Life in a re-opened China – a taste of the new normal

Shenzhen World Exhibition and Convention Center (Shenzhen World), one of the world’s largest venues, officially opened in September 2019

Just a few weeks after China’s 2020 Lunar New Year celebrations, the city of Wuhan was placed on lockdown. Other cities around China soon followed suit, and Shenzhen was no exception.

After several months of nervous waiting, Shenzhen World Exhibition and Convention Center (Shenzhen World) reopened on July 20, 2020, with the spring edition of the Gift Show, which signalled the start of China getting back on its feet, and functioning “normally”.

Shenzhen World, one of the world’s largest event venues, officially opened in September 2019

But this “new normal” was almost entirely a domestic audience. And while China’s borders have remained open to many countries, the requirement for a two-week quarantine, coupled with limited flights, made it difficult for overseas exhibitors and visitors to attend events at Shenzhen World or elsewhere in the country.

Most overseas exhibits that took part in the show were via local distributors, while the overseas visitors we welcomed were those already living in China.

It is fortunate that for us, the local market is resilient, and both companies and individuals have shown their keenness to trade and conduct business.

Shenzhen has around 17.6 million residents, and over 126 million reside in the Guangdong Province, according to a 2020 census. So one shouldn’t underestimate the number of people that can turn up to an exhibition in China.

The robustness of Shenzhen’s exhibition industry can also be seen by the large growth in attendances for shows that were first held in Shenzhen World in 2020 and have now held their second event in 2021. These exhibitions show an average increase in visitor numbers of 47 per cent, without the benefit of overseas visitors and buyers.

The sheer scale of manufacturing here in south-east China, a large local population, and the continuing improvements made to transport links means that China can sustain itself when it comes to exhibitions.

However, what will be lacking in the short-term is the ability to sell to overseas markets, and gain exposure from technological advances from outside China.

Our recovery journey has not been easy. Being one of the first venues in China and the world to reopen in the midst of the pandemic, we had to rewrite the rule book, working closely with the government and organisers, in order to provide a safe environment for visitors, organisers, and staff.

By now in China, everyone was familiar with using mobile phone applications that allowed tracing. If the user had been in a high-risk area, they would not receive a green code, the first step for entry into Shenzhen World. Facial recognition was also deployed at the Gift Show to facilitate entry to registered attendees.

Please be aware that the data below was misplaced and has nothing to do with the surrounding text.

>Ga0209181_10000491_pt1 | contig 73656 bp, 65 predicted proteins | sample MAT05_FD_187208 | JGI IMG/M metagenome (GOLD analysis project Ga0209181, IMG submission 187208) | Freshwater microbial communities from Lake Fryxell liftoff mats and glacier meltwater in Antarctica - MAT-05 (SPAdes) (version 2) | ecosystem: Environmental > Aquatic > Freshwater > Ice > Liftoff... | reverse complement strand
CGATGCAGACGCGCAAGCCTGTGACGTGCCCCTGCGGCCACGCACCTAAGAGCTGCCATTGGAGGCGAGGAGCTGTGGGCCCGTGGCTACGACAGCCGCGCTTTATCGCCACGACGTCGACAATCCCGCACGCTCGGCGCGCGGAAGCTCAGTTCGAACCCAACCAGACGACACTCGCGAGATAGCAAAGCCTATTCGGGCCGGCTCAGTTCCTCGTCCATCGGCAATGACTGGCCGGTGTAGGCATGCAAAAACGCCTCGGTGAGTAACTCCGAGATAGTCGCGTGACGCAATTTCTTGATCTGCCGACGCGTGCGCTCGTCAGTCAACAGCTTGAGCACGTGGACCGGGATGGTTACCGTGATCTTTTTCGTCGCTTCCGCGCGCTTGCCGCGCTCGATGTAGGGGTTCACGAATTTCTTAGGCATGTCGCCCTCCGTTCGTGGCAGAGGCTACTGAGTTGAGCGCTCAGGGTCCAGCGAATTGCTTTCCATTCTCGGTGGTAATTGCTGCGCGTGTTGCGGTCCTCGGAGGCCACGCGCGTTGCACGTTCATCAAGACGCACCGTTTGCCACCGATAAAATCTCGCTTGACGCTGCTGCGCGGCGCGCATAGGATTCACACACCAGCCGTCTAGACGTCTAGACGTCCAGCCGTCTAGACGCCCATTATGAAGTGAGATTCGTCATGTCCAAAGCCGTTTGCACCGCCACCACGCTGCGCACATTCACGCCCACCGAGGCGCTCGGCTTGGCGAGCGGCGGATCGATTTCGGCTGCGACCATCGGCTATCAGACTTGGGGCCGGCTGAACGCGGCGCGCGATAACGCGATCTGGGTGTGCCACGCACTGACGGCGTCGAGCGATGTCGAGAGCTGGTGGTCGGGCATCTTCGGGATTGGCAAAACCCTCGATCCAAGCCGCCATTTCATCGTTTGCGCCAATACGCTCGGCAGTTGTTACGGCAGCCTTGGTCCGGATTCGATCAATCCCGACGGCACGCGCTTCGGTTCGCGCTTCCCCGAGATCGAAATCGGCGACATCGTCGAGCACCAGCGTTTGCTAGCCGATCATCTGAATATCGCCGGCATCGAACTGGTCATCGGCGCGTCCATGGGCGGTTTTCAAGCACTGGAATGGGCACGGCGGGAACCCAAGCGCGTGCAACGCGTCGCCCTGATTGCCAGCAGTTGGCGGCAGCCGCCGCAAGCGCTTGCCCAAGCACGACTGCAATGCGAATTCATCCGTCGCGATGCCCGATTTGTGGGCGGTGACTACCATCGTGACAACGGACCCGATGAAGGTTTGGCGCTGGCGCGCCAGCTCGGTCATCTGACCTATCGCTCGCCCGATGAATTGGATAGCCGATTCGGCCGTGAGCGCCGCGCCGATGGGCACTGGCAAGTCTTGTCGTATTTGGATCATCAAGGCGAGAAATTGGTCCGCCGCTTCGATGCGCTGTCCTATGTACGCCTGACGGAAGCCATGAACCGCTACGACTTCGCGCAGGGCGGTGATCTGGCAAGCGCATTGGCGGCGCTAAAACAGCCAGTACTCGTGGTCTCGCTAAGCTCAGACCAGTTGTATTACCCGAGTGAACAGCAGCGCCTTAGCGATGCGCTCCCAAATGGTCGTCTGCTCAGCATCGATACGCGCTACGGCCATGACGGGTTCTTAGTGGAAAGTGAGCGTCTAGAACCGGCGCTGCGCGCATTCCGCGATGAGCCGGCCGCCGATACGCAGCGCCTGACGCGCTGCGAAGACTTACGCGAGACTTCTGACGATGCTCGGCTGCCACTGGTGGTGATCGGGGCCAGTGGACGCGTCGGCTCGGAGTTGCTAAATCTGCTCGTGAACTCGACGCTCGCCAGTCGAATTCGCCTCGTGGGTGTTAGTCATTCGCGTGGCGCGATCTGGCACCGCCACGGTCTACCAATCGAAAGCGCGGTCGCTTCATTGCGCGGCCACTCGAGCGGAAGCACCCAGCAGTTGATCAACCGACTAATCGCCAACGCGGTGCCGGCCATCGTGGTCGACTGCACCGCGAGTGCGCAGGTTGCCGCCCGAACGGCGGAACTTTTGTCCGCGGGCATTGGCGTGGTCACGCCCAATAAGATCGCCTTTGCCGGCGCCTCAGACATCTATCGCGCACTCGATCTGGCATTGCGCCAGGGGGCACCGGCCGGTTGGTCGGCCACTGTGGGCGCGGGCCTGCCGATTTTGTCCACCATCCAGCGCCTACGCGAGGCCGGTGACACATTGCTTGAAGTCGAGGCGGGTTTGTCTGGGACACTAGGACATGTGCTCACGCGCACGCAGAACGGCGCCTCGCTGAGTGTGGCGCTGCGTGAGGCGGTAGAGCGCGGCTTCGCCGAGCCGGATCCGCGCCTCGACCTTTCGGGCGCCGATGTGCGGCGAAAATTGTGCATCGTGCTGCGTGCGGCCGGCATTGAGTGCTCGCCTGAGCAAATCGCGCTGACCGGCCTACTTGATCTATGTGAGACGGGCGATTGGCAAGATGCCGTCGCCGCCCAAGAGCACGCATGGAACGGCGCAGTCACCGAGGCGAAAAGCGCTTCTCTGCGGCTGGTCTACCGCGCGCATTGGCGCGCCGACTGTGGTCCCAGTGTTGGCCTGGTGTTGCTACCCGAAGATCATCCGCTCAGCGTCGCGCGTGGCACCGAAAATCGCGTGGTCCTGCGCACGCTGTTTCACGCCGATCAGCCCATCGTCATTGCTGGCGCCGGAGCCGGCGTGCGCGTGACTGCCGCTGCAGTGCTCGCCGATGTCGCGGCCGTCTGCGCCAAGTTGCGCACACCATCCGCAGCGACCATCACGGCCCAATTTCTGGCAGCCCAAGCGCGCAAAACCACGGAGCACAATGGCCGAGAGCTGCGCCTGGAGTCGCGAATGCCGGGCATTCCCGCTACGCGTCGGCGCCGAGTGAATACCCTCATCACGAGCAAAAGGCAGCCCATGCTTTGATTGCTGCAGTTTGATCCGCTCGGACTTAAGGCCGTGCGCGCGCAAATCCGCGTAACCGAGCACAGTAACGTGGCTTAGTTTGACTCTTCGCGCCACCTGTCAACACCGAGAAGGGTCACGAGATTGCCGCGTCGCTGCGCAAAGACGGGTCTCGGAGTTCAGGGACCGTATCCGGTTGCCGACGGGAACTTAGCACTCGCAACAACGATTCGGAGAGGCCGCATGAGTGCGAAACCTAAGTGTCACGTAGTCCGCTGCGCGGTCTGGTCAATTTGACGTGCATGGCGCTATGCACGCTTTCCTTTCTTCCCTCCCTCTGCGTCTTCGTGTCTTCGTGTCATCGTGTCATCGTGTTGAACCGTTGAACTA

Infrared cameras were also used to monitor the body temperatures of everyone entering the venue. Partitions were installed on tables in F&B areas to minimise exposure while eating, and wearing of face masks was mandatory. Contactless registration and payment systems were already commonplace in China via WeChat and Alipay mobile phone platforms, hence minimising contact through the use of QR codes and mobile phone technology was already in place.

Crucial to our success was keeping the Shenzhen World team focused on developing new initiatives that would support and maintain our growing markets. We also developed a smart service platform that provides efficient and convenient access for clients to systems such as indoor navigation and the booking of services.

In preparation for the return of the international market, we launched our Airport and Bonded Zone initiatives in November 2020. Shenzhen Airport now has a service desk situated in our South Lobby allowing for check-in for domestic and international flights departing from Shenzhen Bao’an Airport.

In addition, we now offer one-stop custom clearance services for international exhibits with our on-site customs office, allowing for fast and efficient movement of overseas goods in and out of Shenzhen World.

While there is still a level of unease regarding the pandemic, I believe that the scale of the local economy will continue to drive growth in face-to-face exhibitions and the most successful events will be the ones that adapt to changing market conditions. When borders re-open, that growth has the potential to be so much more.


Simon Lomas is the chief operating officer at Shenzhen World. Before his move to China in 2019, he was the general manager convention centre & theatre at Jakarta International Expo for two years. Other previous industry posts include deputy general manager at Kuala Lumpur COnvention Centre, and director of operations at Sydney Convention and Exhibition Centre.

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